Spyware, Pop-Ups, TiVo, and Spam

Time was, huge waves of hype would wash over the online advertising industry, stirring up a lot of activity, only to be replaced by the next wave of hype. Now times are more sober. The buzz is more restrained, and discussions tend to center around issues and problems the industry needs to solve, not the next great thing.

Over the past two weeks, four issues have been hotly debated on an industry online discussion group to which I subscribe. Each one is interesting, but seen together they point to some important issues that are facing all marketers.

Let’s look at them:

  • Is Gator parasitic spyware? Gator provides free form-filling software to consumers, who in turn get targeted ads that can pop up anywhere they go on the Net, and the sites over which they appear aren’t being paid for the ads. Critics claim that Gator is “spyware” that users download inadvertently when signing up for other services. The company has also drawn the ire of publishers who argue, in a recent lawsuit, that Gator is a “parasite” that unfairly subsists on other companies’ content.

    Gator contends that consumers voluntarily download the service and have a right to “control their desktop,” meaning that they can agree to get pop-ups anywhere, any time. This issue will probably be settled in court.

  • iVillage bans pop-ups. Last week, iVillage announced it was all but eliminating advertising pop-ups on its Web site, citing a survey that suggested more than 90 percent of its users dislike them. iVillage will still use pop-ups for research and to sell magazine subscriptions (and users might still get them if they have downloaded Gator).

    The consensus is that many sites might follow iVillage’s lead. But some people, especially those who feel ads are the way users “pay” for free content, are uneasy about this ostensible defeat for intrusive online advertising.

  • Are personal video recorders (PVRs) on the rise? There’s nothing more intrusive than a television commercial, and that might be why increasingly more people are skipping them. Although the amount of people using PVRs, such as TiVo, hasn’t exactly exploded since they became available a few years ago, their availability is causing quite a bit of consternation among marketers and broadcasters.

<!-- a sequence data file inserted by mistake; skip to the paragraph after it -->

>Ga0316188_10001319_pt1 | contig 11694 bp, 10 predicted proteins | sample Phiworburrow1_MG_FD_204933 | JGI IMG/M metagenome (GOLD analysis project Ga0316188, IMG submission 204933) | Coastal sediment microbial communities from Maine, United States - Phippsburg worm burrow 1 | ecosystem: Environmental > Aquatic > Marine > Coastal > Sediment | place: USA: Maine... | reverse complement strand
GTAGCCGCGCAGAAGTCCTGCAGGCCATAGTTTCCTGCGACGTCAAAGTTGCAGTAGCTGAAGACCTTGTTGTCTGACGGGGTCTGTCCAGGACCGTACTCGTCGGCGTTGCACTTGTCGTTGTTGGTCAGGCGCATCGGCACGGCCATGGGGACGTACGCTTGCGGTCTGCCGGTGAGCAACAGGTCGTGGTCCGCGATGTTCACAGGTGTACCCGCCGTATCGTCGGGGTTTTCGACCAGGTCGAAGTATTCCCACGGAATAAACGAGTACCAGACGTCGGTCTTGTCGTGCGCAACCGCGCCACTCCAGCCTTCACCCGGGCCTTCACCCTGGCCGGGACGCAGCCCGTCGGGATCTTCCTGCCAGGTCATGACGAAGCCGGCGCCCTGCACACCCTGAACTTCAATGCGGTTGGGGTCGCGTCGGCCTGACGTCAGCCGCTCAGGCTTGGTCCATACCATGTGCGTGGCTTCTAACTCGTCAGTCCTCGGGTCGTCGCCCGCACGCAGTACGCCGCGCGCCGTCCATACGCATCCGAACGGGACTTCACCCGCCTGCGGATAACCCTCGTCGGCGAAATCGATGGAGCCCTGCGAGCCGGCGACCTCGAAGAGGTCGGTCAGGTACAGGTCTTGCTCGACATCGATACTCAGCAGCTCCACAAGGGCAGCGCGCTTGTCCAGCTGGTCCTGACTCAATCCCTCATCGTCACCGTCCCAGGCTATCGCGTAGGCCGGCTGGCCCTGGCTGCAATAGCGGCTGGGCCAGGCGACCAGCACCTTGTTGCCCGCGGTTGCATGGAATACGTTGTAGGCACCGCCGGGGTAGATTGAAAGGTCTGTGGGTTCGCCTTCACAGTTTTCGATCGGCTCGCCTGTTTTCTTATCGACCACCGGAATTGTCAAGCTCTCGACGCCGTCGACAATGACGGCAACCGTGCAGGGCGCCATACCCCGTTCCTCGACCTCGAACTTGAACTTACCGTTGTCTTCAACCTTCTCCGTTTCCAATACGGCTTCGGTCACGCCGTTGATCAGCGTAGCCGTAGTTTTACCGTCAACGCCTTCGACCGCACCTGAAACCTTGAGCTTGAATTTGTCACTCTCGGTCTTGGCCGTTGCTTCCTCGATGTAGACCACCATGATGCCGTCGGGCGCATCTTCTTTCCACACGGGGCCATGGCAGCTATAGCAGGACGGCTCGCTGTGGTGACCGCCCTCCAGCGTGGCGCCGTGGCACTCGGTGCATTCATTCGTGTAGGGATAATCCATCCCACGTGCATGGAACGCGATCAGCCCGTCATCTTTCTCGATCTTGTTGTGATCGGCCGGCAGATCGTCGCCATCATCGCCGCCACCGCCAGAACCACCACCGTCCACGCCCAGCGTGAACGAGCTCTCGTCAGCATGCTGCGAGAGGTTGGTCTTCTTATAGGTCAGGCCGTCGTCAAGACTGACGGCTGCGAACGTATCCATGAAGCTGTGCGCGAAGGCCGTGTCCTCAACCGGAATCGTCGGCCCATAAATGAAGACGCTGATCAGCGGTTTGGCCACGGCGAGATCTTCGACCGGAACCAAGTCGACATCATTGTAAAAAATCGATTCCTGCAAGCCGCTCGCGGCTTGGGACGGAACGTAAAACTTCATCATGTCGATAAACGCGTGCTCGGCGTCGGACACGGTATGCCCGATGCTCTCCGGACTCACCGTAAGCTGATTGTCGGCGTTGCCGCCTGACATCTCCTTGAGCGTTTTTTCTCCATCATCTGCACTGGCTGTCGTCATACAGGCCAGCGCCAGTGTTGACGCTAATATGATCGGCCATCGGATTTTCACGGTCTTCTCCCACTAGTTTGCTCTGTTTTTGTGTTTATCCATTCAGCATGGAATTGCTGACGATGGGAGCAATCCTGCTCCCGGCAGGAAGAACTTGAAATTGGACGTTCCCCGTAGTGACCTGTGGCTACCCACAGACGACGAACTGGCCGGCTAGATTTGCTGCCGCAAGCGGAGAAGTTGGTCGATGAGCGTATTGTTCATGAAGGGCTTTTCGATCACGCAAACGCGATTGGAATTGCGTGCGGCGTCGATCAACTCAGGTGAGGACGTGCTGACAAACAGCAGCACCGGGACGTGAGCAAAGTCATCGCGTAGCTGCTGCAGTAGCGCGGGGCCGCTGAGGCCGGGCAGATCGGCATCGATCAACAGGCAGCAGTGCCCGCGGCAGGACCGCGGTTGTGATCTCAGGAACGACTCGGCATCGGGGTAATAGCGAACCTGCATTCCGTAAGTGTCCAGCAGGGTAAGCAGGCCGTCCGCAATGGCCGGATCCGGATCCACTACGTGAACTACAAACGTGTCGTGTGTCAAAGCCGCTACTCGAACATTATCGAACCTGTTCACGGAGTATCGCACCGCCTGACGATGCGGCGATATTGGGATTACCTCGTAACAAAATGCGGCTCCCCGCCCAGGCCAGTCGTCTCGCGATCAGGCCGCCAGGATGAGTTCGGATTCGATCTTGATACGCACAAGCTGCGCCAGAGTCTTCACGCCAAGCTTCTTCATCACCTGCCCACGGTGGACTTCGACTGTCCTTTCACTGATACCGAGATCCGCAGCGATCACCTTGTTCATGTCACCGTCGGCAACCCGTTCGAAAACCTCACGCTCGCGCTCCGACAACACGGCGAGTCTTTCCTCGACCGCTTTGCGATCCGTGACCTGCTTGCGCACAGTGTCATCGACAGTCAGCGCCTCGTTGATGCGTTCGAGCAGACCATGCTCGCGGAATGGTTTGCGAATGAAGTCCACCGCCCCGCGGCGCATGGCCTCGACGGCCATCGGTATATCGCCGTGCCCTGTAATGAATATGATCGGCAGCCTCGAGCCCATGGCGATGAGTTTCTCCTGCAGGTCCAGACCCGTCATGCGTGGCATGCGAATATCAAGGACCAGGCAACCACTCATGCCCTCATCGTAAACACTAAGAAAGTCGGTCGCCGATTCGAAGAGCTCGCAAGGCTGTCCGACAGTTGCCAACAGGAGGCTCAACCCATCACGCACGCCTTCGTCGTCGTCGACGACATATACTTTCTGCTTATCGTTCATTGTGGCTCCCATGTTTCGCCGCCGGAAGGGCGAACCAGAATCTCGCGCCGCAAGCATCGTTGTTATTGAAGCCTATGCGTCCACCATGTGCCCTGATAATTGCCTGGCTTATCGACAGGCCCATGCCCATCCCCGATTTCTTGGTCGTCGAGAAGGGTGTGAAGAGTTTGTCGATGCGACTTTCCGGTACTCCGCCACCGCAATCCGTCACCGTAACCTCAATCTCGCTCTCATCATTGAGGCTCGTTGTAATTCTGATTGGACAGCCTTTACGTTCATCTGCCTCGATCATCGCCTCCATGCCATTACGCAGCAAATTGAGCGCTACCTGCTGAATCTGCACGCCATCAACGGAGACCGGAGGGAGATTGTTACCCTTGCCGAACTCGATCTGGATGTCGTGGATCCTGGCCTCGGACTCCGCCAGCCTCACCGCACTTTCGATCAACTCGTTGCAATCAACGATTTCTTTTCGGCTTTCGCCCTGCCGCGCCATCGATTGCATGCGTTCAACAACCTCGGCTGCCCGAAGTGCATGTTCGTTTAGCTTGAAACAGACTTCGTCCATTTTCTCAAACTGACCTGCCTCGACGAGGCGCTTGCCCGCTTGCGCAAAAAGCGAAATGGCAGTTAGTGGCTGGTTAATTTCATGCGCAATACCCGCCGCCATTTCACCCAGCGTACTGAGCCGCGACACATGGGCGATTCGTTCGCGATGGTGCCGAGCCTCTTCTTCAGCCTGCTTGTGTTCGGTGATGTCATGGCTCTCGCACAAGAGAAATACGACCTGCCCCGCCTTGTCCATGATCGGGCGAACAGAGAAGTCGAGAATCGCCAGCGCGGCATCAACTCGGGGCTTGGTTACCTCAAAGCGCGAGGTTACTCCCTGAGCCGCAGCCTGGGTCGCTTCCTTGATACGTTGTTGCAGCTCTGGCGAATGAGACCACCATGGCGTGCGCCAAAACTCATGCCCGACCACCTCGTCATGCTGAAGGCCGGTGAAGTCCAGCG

PVRs are in the same category as ad-blocking software on the Internet. Even though they are not widely used, their mere availability has marketers discussing contingencies for a time when seeing ads might be a matter of choice.

  • Is spam killing online advertising? Spam, whether it’s in your inbox or appearing as nasty advertising tricks on the Web, is on the rise. Some people think it is poisoning online advertising and its growth will result in Internet marketing’s downfall.

    The more worthless junk people get through email, the less likely they are to respond to legitimate offers from upstanding companies. And each time consumers are tricked into getting an ad or clicking on one, they become a little less likely to be open to advertising messages in the future. That’s a problem, and the industry is understandably starting to face this issue.

All of these issues are related. Each addresses the very unsteady balance between advertisers and consumers, a balance that has been upset by technology, the advent of new media, and the recent desperation of many technology and media companies.

Most people say they don’t like advertising, but almost everyone is willing to accept some advertising in exchange for something they want. Companies that strip-mine this tacit agreement, who provide nothing in exchange for users’ attention, threaten an already tenuous ecosystem.

I have always argued that technology will ultimately empower people to filter out the messages they find worthless. And while the advertising landscape is surely changing, shrewd product placement can never replace the amount of advertising that companies (and arguably, our economy) depend on.

Spyware, pop-ups, TiVo, and spam — all are signs of a crisis for marketing. Legitimate marketers — those with value to provide — need to start figuring out what type of communication landscape will balance their interests with the growing power of the consumer… before it’s too late.

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Overhead view of a row of four business people interviewing a young male applicant.